Nearly six years after Frozen opened in theatres, going on to be one of the highest-grossing animated films of all time, today a sequel arrives in theatres. While that success might make the prospect of a second a foregone conclusion for some, Walt Disney Animation Studios chief creative officer Jennifer Lee — who directed Frozen 2 with Chris Buck — reminded the audience at a recent press conference that, “There’s never been a second musical to a feature film,” adding, “So we were going into the unknown completely. We just knew that we loved [the characters] and we wanted to be with them again and we couldn’t wait to find out what was going to happen to them.” And thus began one of the more lively and wide-ranging press junket panels I’ve ever had the pleasure of attending.
One thing that was clear over the course of the press conference was how much the cast has bonded over the past few years. Often times, because of how animated movies are created, the actors might not ever meet until it’s time to promote the film. Yet, with the “core four” not only appearing together on several talk shows and events since the first movie but now also regrouping for the sequel, there was something special between them that could be felt throughout the room. On top of that, each clearly played their own role in the clique that often mirrored their character, such as Gad proving to be quite the jokester (when asked to describe what the film meant to them in one word, his response was “residuals”).
Another theme of the event was the reverence the cast and crew have for Ms. Menzel. Although they’re all “roughly the same age,” as Bell put it, several of the actors shared their memories of seeing Menzel perform on Broadway in shows like Rent and Wicked. Meanwhile, Evan Rachel Wood (voice of Queen Induna) and songwriter Kristen Anderson-Lopez revealed they’ve each previously auditioned for the role of Maureen in Rent — the part that Menzel originated. Speaking of Lopez, she also credits Menzel’s vocal abilities as part of the inspiration for her and her husband to pen “Into the Unknown.” She explained, “She has this warmth and this vulnerability down low. And then as you bring her higher and higher, she gets stronger and stronger and more powerful. So she just reaches into your soul when she’s singing these big giant songs. And I really truly think that we are the lucky ones to get to write for her.” This led Anderzon-Lop to add, “I don’t know that ‘Let It Go’ or ‘Into The Unknown’ would be a hit without Idina honestly.”
Of course, while Menzel was certainly given the chance to let her voice shine in the first film, one of the actors wasn’t quite as lucky: Jonathan Groff. A Broadway star in his own right, Groff did sing in Frozen, although the short and fun “Reindeers are Better than People” might not have truly showcased his abilities. As Bell put it, “[T]hat was my one criticism of the first one. I was like, look, it’s an excellent film, but Jonathan Groff doesn’t sing, so that’s how it fails.” Thankfully, that is rectified in the sequel, as Kristoff is given a power ballad that stands out as one of the most memorable scenes in the movie and is, according to Gad, “the funniest song in Disney animation history. Period.” In response, a tongue-in-cheek Groff said, “We were completely genuine when we were making that song. There was nothing funny about it at all. And then the animators, they did some crazy take.”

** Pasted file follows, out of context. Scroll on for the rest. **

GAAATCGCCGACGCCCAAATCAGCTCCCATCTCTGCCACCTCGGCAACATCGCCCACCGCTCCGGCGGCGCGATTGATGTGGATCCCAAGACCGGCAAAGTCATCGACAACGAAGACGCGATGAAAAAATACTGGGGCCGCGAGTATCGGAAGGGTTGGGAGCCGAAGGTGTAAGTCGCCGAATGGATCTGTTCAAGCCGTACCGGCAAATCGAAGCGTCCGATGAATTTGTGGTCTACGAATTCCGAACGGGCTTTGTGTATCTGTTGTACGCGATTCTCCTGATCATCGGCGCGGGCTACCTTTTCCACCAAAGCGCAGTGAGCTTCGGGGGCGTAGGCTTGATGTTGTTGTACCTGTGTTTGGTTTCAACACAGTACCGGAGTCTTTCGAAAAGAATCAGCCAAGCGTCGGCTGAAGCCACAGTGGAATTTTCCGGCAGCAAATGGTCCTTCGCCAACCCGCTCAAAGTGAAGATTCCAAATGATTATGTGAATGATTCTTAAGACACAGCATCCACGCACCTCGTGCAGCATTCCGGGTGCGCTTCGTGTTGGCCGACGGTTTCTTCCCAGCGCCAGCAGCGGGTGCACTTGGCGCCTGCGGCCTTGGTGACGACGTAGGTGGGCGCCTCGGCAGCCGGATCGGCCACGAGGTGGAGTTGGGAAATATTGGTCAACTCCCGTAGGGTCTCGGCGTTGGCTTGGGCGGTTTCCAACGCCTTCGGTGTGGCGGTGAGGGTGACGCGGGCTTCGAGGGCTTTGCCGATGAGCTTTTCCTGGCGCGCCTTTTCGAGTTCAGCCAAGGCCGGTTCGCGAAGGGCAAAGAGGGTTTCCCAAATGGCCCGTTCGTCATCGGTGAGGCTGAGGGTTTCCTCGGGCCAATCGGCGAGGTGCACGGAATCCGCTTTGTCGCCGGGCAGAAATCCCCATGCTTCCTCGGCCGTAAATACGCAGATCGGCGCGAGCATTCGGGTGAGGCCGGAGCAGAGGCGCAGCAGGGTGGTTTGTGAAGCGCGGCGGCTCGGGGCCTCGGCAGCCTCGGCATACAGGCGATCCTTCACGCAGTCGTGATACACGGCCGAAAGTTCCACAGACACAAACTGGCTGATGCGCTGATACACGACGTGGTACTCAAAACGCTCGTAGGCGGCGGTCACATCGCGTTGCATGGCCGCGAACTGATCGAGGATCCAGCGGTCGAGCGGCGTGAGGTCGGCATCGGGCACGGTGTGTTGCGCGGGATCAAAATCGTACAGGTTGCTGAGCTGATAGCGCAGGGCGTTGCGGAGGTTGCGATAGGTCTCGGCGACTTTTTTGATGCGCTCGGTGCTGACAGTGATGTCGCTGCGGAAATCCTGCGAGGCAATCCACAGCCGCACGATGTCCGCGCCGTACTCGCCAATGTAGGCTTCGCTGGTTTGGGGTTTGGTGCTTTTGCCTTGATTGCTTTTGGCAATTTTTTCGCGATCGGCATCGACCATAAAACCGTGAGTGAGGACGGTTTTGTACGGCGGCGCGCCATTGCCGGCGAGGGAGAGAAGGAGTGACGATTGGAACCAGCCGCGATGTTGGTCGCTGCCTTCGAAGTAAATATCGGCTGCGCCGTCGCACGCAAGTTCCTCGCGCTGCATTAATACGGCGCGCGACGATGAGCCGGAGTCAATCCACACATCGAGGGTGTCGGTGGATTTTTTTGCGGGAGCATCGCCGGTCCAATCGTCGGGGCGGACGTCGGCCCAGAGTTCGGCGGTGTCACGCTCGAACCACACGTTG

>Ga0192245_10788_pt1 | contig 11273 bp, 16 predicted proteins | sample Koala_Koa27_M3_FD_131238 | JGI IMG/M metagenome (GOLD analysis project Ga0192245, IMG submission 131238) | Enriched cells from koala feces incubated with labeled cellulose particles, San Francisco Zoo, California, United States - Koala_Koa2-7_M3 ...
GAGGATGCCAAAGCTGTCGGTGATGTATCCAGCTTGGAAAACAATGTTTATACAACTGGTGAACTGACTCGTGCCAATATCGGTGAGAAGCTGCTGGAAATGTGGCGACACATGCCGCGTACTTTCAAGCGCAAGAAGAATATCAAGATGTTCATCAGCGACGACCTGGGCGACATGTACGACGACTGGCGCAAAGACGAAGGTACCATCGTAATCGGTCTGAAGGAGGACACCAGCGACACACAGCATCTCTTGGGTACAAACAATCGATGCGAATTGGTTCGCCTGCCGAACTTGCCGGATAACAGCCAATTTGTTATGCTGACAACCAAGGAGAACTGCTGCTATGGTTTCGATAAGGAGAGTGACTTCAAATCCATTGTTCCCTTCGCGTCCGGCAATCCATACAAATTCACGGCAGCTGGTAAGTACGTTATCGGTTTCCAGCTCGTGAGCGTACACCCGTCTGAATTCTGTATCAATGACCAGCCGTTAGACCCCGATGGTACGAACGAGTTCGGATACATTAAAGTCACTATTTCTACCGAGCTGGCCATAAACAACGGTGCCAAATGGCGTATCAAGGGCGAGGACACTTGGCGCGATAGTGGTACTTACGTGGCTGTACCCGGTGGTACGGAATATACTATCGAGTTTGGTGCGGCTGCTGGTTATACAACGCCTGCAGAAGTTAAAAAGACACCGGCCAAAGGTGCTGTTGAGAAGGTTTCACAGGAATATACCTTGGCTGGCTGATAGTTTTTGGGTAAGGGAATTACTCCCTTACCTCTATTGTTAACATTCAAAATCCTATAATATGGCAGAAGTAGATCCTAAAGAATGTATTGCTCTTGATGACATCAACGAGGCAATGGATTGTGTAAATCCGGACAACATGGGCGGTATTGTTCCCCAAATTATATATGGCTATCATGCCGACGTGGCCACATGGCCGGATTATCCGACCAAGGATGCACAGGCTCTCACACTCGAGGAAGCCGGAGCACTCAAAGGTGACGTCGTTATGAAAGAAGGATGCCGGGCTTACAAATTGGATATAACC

But that wasn’t the only praise the cast had for Kristoff. During the discussion, Bell said of the character, “We talk about female empowerment and it’s led by two women, but I personally think that the representation that Jonathan gives for the guys is out of this world and it’s so subliminal, I don’t even know if people will pick up on it.” As for what lines in particular Bell was referring to, she explained, “There’s one moment where Anna is in distress and he swoops in and picks her up. And it’s in the midst of battle, right? And he doesn’t say ‘I’ve got you’ and start taking over. He swoops her up and very quickly looks at her and he says ‘I’m here. What do you need?’” This lead Wood to note, “He’s Prince Sincere, not Prince Charming. That’s how I describe him.”
Finally, without mentioning the spoiler in question, one of the best moments of the panel came when a question was asked about a particular aspect of the film’s plot. If it weren’t already clear from many past Marvel and Star Wars projects, Disney takes secrecy very seriously — so much so that Bell was scared to say the spoiler out loud. Instead, she turned to Chris Buck to say it for her, then declaring, “If that gets out, it was him, not me.” In any case, she stated of the events in question, “I remember the moment that I found out that that scene was written. And I couldn’t believe it, and yet it felt exactly right.”
To find out for what exactly Bell is talking about, hear Kristoff’s “totally sincere” power ballad, and of course experience all of the gorgeous animation Disney has to offer for yourself, be sure to catch Frozen 2 in theatres now.
Kyle is a writer living in Springfield, MO. His deep love of Disney and other pop culture finds its way into his stories, scripts, and tweets. His first book “The E-Ticket Life: Stories, Essays, and Lessons Learned from My Decidedly Disney Travels” is available in paperback and for Kindle. http://amzn.to/1CStAhV